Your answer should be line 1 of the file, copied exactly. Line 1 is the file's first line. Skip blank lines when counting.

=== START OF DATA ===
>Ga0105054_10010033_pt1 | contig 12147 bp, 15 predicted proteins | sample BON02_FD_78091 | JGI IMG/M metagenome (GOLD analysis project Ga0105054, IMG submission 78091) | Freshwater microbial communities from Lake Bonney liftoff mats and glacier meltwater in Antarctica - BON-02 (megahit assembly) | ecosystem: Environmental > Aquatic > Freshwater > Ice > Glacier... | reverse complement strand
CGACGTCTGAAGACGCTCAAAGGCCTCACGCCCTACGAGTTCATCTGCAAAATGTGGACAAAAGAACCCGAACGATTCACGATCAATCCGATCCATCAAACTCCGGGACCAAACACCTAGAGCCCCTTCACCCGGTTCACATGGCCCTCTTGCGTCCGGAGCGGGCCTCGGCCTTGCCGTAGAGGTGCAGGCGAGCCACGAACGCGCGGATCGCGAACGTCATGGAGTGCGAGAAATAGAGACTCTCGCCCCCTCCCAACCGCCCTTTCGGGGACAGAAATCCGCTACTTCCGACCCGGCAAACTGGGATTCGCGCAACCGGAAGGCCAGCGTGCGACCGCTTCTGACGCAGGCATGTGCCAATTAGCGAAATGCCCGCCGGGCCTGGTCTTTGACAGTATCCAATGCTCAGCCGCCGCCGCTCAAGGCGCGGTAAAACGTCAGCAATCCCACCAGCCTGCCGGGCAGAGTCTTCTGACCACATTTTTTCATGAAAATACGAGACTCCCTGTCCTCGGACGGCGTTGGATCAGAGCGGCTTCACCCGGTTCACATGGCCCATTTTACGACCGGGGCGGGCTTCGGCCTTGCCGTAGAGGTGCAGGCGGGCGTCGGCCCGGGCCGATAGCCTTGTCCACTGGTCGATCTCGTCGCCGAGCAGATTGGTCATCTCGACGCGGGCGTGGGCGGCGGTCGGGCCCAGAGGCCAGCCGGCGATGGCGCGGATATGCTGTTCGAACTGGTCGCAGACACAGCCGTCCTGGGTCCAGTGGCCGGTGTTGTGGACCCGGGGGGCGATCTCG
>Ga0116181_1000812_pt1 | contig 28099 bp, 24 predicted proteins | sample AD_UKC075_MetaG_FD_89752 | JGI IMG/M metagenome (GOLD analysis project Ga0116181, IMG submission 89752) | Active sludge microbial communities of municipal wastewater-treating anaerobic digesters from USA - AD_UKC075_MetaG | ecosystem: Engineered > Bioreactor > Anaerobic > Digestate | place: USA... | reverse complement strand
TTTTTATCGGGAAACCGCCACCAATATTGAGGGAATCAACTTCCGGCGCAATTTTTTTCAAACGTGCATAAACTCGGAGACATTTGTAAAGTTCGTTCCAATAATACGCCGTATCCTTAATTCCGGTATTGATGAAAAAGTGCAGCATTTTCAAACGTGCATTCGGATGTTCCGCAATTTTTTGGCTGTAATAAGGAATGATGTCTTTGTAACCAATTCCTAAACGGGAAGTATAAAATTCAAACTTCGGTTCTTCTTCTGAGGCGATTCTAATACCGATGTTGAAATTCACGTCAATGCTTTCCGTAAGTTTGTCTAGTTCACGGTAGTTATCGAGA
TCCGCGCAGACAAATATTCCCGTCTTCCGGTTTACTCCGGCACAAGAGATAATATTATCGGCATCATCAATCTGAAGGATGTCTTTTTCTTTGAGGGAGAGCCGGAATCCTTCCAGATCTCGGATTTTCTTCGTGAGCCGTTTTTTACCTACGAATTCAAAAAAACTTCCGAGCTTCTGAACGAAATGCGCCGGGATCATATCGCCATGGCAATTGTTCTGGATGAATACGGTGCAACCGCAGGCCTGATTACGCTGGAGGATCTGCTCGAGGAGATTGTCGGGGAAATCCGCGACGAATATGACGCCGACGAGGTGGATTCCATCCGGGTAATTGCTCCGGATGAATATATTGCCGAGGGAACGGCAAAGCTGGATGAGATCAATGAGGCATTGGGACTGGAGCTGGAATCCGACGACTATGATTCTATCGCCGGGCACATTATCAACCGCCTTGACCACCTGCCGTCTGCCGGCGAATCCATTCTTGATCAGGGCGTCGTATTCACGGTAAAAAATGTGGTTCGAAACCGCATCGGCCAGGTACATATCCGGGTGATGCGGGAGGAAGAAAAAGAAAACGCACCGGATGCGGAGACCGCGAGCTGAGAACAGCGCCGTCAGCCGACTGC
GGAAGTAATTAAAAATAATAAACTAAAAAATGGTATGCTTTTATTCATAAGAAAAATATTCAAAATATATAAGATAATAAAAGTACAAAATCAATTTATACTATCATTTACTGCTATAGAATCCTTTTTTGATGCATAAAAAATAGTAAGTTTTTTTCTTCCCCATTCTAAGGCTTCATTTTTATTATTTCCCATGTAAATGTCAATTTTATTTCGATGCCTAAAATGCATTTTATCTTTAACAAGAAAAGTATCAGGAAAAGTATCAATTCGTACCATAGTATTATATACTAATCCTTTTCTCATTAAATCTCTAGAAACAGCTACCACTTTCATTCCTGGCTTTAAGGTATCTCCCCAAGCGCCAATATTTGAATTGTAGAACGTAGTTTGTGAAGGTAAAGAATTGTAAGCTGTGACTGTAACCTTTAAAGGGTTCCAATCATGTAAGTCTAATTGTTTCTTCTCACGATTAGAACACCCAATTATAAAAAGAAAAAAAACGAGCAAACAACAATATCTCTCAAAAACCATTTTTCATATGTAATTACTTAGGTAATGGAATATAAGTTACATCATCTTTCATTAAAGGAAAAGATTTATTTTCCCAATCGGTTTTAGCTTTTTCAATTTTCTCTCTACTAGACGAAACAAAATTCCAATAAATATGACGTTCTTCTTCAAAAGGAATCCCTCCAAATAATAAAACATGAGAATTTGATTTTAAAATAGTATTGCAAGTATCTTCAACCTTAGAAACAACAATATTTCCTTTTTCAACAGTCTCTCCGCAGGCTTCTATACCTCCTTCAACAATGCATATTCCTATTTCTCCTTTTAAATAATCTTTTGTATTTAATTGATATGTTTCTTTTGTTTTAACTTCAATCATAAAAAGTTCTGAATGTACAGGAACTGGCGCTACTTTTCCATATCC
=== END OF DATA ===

>Ga0105054_10010033_pt1 | contig 12147 bp, 15 predicted proteins | sample BON02_FD_78091 | JGI IMG/M metagenome (GOLD analysis project Ga0105054, IMG submission 78091) | Freshwater microbial communities from Lake Bonney liftoff mats and glacier meltwater in Antarctica - BON-02 (megahit assembly) | ecosystem: Environmental > Aquatic > Freshwater > Ice > Glacier... | reverse complement strand